• Photosensitising drug is applied to the lesion.
  • Waiting for a period of time (usually between 3 and 6 hours) allows the drug to concentrate in the cancer cells.
  • Urea or salicylic acid creams may be used for 7 days the help descale hyperkeratotic lesions to help photosensitiser penetration

Stage 2

  • Laser light or nonlaser light is shone directly on to the treated area.
  • Treatment usually last between 5 and 45 minutes with an artificial source, and 2 hours with daylight.
  • The treated area is covered with a dressing which will also protect the area from further light exposure.
  • Depending on the type of lesion being treated and the photosensitising chemical used, a 2nd cycle of treatment may be given 7–10 days later.

Stage 3

  • A sunburn reaction occurs, which usually heals within 4 to 8 weeks.

Recent evidence suggests that topical PDT may be more effective if the patient is treated with high dose oral vitamin D for 7 days before the treatment is administered.

What are the possible side effects of PDT?

Side effects from PDT are due to the treated area being sensitive to light. The photosensitivity usually lasts about 24 hours (depending on the specific agent). Side effects may include:

  • Burning/stinging sensation
  • Swelling and redness
  • Crusting
  • Itchiness
  • Peeling and blisters
  • Skin infections.

The treated area should be protected from light exposure using a dressing. A local anaesthetic such as lignocaine (lidocaine) spray may be applied to the treatment area before or during Stage 2 of the procedure to help relieve pain.

The treated skin lesion may blister and ulcerate as the cancer cells die off. This may take several weeks to heal. Scarring is generally minimal (but can be moderate). Loss of pigmentation may occur sometimes and can be permanent.

Although photosensitising drugs concentrate in cancer cells, they can also make healthy cells more sensitive to light. This is not a problem when photosensitising creams are used as they are localised to the treatment site. It is more of a problem when photosensitising drugs are given by mouth or injected intravenously. These patients may find all parts of their body sensitive to light and should take precautions to protect themselves from light for the necessary period of time (may be days or weeks depending on the photosensitising drug used).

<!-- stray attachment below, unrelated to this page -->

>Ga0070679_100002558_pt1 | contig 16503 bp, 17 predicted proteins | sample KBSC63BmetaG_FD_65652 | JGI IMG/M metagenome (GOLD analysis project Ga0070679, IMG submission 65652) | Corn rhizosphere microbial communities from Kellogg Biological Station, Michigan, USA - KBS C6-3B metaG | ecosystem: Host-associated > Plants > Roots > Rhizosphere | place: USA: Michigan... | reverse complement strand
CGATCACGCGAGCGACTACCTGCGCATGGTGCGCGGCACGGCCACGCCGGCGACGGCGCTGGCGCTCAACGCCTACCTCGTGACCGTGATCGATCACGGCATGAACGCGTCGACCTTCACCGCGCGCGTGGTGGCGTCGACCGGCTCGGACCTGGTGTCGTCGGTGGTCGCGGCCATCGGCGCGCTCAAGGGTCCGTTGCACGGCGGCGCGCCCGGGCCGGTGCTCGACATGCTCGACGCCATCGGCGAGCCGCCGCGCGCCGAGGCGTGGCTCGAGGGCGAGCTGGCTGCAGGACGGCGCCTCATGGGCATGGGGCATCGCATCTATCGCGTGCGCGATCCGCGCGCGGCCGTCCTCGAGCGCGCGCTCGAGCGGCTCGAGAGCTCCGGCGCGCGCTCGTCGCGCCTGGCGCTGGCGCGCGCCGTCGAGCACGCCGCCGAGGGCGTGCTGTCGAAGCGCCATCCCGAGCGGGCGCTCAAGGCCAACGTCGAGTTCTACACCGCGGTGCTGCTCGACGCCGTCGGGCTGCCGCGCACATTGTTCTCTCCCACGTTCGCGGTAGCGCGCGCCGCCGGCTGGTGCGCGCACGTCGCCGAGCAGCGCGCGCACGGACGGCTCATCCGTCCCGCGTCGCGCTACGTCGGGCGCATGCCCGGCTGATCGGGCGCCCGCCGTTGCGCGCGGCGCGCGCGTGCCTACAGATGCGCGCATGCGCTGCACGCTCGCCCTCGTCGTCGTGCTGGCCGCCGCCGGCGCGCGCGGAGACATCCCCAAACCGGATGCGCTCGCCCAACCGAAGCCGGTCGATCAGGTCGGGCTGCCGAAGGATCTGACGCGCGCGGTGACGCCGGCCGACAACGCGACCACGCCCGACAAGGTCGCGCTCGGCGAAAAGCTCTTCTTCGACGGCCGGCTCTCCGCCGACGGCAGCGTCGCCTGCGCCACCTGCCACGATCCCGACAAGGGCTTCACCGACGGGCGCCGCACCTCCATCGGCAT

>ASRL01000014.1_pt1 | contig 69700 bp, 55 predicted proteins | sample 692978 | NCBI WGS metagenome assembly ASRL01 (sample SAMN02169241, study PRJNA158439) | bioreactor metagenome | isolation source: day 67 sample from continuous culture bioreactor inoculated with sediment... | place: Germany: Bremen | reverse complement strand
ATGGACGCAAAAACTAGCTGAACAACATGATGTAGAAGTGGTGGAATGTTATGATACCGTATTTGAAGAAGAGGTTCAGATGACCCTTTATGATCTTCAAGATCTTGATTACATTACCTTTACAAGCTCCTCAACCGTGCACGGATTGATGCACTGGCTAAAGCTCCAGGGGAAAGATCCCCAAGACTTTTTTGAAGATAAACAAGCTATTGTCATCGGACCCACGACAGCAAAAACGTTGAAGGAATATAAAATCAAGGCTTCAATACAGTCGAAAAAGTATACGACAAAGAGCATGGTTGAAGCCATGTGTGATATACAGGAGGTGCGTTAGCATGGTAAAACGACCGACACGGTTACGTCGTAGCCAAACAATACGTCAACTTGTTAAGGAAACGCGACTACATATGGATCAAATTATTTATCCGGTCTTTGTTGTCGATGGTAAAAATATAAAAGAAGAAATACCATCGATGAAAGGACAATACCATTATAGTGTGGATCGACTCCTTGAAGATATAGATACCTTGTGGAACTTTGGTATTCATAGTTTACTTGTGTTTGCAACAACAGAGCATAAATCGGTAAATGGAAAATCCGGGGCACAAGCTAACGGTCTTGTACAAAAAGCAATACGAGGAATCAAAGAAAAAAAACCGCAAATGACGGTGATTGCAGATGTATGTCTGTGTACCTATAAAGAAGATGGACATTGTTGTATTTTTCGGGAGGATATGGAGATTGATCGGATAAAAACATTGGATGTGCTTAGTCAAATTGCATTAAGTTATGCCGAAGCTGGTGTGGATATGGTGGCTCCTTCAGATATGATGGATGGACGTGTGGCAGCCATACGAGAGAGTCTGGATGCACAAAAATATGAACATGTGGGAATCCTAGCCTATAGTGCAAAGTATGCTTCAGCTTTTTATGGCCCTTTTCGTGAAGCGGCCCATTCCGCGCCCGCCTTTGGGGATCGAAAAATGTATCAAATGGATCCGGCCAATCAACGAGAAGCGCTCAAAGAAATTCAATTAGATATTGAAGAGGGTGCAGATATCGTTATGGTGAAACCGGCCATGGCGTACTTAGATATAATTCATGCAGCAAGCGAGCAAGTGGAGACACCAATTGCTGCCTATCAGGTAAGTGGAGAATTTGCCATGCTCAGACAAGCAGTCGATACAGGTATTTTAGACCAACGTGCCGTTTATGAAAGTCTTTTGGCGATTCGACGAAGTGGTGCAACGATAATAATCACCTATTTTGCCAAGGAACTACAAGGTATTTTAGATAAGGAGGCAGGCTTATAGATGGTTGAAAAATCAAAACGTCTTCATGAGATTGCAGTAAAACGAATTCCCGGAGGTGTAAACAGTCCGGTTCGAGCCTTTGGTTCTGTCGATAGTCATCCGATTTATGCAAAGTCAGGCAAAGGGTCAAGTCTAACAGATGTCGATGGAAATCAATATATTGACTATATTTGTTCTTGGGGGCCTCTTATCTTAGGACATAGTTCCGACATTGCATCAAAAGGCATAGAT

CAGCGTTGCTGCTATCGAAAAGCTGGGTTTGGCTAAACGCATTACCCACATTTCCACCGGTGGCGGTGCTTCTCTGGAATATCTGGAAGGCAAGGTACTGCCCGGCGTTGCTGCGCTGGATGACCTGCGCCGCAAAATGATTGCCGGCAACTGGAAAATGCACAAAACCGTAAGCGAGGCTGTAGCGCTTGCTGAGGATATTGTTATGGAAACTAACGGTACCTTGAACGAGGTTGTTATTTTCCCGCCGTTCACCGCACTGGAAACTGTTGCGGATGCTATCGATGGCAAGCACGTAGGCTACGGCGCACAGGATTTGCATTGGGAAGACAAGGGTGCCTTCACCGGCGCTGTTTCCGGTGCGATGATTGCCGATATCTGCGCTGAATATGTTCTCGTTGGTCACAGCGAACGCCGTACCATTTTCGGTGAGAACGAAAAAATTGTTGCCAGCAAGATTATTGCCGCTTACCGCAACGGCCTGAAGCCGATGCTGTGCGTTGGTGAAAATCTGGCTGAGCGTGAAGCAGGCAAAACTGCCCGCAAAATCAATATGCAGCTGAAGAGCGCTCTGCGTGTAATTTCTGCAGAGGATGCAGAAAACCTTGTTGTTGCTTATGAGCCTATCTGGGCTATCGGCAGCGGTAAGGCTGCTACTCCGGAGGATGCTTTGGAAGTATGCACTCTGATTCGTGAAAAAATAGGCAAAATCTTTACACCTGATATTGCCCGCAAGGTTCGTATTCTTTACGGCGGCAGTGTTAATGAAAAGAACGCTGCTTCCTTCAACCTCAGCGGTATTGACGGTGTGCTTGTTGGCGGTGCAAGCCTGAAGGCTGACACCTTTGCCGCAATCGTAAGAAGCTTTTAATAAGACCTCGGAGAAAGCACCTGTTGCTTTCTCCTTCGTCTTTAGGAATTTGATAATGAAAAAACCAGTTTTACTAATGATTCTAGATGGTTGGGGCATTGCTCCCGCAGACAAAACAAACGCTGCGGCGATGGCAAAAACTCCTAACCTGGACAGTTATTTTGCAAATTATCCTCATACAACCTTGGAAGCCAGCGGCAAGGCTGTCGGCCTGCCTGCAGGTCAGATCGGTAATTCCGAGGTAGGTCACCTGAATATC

New Zealand approved datasheets are the official source of information for these prescription medicines, including approved uses and risk information. Check the individual New Zealand datasheet on the Medsafe website.



  • Bullock TA, Negrey J, Hu B, Warren CB, Hasan T, Maytin EV. Significant improvement of facial actinic keratoses after blue light photodynamic therapy with oral vitamin D pretreatment: An interventional cohort-controlled trial. J Am Acad Dermatol. 2022;87(1):80-86. doi:10.1016/j.jaad.2022.02.067 Journal
  • Farberg AS, Marson JW, Soleymani T. Advances in Photodynamic Therapy for the Treatment of Actinic Keratosis and Nonmelanoma Skin Cancer: A Narrative Review. Dermatol Ther (Heidelb). 2023;13(3):689-716. doi:10.1007/s13555-023-00888-1 Journal
  • Guidelines for Topical Photodynamic Therapy: update (CA Morton, KE McKenna, LE Rhodes) BJD, Vol. 159, No. 6, December 2008 (p1245-1266) – British Association of Dermatologists
  • Mackay AM. The evolution of clinical guidelines for antimicrobial photodynamic therapy of skin. Photochem Photobiol Sci. 2022;21(3):385-395. doi:10.1007/s43630-021-00169-w Journal
  • Wiegell SR, Wulf HC, Szeimies RM, Basset-Seguin N, Bissonnette R, Gerritsen MJ, Gilaberte Y, Calzavara-Pinton P, Morton CA, Sidoroff A, Braathen LR. Daylight photodynamic therapy for actinic keratosis: an international consensus: International Society for Photodynamic Therapy in Dermatology. J Eur Acad Dermatol Venereol. 2012 Jun;26(6):673–9. PubMed

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Text: Miiskin